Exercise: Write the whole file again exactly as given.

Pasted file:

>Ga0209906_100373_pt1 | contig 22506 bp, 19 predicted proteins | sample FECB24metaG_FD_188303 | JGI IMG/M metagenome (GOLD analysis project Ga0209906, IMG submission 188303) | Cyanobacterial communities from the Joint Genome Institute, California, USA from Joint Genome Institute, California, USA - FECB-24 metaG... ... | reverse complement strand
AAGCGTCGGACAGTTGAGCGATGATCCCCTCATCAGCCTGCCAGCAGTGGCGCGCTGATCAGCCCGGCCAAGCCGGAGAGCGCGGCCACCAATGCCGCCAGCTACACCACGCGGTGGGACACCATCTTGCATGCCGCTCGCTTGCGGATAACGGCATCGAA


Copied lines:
>Ga0209906_100373_pt1 | contig 22506 bp, 19 predicted proteins | sample FECB24metaG_FD_188303 | JGI IMG/M metagenome (GOLD analysis project Ga0209906, IMG submission 188303) | Cyanobacterial communities from the Joint Genome Institute, California, USA from Joint Genome Institute, California, USA - FECB-24 metaG... ... | reverse complement strand
AAGCGTCGGACAGTTGAGCGATGATCCCCTCATCAGCCTGCCAGCAGTGGCGCGCTGATCAGCCCGGCCAAGCCGGAGAGCGCGGCCACCAATGCCGCCAGCTACACCACGCGGTGGGACACCATCTTGCATGCCGCTCGCTTGCGGATAACGGCATCGAA